Keyboardist Andy Fletcher, one of the founding members of Depeche Mode, has died at the age of 60.
The news was confirmed on the band’s official social media accounts, though no further details regarding the cause of death were given.
“Fletch had a true heart of gold and was always there when you needed support,” a tweet from Depeche Mode read, “a lively conversation, a good laugh or a cold pint.”
Born in Nottingham, England, on July 8, 1961, Fletcher and his schoolmate Vince Clarke formed their first band, No Romance in China, in the late ’70s. Shortly afterward they met Martin Gore in a local pub and formed a new group, Composition of Sound. When singer Dave Gahan arrived, the band settled on its final name: Depeche Mode.
Fletcher’s role in the band changed often — he could just as easily be found playing bass as keyboards and synthesizers. In 101, D.A. Pennebaker’s 1989 documentary film about the band, Fletcher addressed his shifting responsibilities with a memorable quote: “Martin’s the songwriter, Alan [Wilder]’s the good musician, Dave’s the vocalist and I bum around.”
At points when the band was without a full-time manager, Fletcher also occasionally handled business and legal matters. “Sometimes it’s frustrating not to be taken seriously,” he said in a 2009 interview. “After all, you could also say my job is the most important; without me there would be no band anymore. But it’s the same in big corporations — the people that do a good job in the background don’t get as much attention as the ones who’d get onto the microphone and announce the good quarterly figures.”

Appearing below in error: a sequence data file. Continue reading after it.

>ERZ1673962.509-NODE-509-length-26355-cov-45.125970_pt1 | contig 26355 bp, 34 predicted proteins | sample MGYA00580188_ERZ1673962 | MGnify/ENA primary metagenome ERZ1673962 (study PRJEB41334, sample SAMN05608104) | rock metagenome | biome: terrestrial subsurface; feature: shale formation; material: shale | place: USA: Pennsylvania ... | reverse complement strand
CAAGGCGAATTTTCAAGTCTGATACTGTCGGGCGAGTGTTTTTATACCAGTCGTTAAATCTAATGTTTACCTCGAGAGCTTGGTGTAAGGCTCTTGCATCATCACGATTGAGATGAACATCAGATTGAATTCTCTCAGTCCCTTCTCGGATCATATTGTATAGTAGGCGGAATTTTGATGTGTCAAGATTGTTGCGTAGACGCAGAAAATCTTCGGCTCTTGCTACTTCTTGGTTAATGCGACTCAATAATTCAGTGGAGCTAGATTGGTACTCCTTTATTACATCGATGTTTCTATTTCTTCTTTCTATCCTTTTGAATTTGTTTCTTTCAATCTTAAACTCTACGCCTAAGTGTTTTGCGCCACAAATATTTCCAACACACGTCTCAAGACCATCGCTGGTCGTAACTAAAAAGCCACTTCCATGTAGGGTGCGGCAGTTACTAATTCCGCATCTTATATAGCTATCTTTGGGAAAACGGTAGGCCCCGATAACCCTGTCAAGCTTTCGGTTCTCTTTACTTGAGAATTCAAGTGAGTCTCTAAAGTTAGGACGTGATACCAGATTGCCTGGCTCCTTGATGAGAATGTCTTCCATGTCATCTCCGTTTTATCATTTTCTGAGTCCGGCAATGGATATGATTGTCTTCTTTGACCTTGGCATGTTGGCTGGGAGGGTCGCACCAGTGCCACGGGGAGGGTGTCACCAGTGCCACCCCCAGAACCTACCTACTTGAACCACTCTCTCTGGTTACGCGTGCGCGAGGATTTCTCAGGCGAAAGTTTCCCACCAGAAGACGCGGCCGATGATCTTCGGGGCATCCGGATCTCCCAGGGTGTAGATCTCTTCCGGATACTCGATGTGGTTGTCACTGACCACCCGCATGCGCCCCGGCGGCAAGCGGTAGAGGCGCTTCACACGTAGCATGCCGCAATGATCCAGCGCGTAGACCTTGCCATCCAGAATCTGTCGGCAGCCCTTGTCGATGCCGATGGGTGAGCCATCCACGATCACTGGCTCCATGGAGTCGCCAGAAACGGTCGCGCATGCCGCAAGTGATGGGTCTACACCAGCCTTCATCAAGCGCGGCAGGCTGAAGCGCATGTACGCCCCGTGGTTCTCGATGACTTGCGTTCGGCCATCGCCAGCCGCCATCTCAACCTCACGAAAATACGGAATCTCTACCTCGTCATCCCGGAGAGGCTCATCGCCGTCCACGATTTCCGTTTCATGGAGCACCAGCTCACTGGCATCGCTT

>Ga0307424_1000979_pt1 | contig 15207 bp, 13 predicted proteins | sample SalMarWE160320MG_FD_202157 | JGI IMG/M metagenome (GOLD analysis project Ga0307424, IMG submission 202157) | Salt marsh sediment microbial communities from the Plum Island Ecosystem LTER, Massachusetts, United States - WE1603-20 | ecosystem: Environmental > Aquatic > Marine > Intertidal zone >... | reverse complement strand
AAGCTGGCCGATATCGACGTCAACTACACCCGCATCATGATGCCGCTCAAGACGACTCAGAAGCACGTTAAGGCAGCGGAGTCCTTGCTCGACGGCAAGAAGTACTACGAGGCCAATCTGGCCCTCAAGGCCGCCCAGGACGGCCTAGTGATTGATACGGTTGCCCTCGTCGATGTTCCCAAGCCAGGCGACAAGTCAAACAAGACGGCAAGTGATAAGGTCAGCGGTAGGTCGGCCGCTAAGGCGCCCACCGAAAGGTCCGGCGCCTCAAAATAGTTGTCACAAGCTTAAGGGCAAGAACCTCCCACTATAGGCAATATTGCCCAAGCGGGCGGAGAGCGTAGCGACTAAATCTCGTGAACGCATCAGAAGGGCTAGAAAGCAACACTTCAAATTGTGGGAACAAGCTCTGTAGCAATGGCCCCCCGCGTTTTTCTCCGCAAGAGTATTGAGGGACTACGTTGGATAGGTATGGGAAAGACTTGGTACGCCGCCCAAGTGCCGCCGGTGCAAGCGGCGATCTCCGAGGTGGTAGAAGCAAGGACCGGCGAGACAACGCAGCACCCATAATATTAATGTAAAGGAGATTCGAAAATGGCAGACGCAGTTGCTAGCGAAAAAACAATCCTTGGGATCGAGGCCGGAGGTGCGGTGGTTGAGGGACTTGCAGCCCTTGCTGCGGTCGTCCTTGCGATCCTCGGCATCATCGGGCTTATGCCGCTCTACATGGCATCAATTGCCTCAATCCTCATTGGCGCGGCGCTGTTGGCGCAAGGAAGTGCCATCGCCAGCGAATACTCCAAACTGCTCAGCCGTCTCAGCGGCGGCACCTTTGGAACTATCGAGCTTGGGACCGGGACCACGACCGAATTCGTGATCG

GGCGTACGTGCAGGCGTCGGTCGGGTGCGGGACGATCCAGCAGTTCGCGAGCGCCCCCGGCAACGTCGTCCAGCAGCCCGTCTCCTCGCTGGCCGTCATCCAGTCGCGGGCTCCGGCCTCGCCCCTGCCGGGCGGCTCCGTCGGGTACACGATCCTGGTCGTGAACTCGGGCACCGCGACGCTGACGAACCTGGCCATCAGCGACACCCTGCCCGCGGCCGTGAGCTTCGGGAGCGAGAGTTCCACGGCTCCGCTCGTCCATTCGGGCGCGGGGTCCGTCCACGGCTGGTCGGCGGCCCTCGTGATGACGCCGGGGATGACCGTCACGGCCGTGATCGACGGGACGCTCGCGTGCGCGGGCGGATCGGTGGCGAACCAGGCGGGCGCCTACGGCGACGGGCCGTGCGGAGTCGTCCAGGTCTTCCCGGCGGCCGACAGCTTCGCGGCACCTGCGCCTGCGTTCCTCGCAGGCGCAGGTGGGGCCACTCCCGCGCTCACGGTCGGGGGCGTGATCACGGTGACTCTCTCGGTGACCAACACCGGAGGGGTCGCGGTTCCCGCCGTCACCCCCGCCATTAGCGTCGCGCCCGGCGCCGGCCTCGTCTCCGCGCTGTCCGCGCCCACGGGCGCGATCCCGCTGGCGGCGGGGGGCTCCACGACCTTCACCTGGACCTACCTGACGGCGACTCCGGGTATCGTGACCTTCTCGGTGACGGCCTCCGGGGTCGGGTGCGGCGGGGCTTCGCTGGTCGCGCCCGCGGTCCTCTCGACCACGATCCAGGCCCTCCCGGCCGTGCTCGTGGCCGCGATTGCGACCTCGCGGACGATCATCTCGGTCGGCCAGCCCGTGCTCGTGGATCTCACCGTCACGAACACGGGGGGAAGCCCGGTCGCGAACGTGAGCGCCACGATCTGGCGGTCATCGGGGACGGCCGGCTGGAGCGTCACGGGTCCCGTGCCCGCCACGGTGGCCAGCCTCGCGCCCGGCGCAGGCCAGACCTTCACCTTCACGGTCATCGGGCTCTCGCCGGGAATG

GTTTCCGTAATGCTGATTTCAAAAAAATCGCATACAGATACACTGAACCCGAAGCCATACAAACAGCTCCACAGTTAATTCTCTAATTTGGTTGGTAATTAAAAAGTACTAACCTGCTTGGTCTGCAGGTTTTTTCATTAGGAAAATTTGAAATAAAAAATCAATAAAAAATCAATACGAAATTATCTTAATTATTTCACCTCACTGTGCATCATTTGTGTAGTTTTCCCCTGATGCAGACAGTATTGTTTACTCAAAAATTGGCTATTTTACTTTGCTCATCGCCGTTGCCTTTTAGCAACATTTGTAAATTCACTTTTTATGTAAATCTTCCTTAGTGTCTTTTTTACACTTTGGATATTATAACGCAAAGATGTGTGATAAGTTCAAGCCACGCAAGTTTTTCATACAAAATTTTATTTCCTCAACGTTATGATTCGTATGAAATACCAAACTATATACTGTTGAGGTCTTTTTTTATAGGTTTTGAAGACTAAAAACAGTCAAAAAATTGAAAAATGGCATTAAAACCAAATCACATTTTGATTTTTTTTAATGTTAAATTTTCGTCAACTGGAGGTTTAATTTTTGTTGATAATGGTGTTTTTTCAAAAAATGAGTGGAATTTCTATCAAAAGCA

Depeche Mode’s rise to fame was slow but steady. It took several years for their music to build a following in Europe, the U.K. and, eventually, the U.S., but by the time their seventh album, Violator, was released in 1990, there were one of the biggest acts in the world. Violator reached No. 7 in the States, stayed on the chart for 74 weeks and was certified triple platinum. The immensely popular World Violation Tour followed.
In 2020, Depeche Mode were inducted into the Rock & Roll Hall of Fame. “Growing up, listening to music on the radio and having music, it really kind of helped us to feel normal, feel part of something,” Gahan said during their acceptance speech. “That’s what music does for people, and I think that’s what Depeche Mode has done for many people. I think music really brings people together, and God knows we need that more today than it seems any other time.”
“We were realistic – we thought we’d have a few hits, and then we’d go away,” Fletcher told Consequence in 2017. “Really, it’s like a dream come true to be here now, to have done so much, to have so many fans. It’s just a fantastic feeling.”
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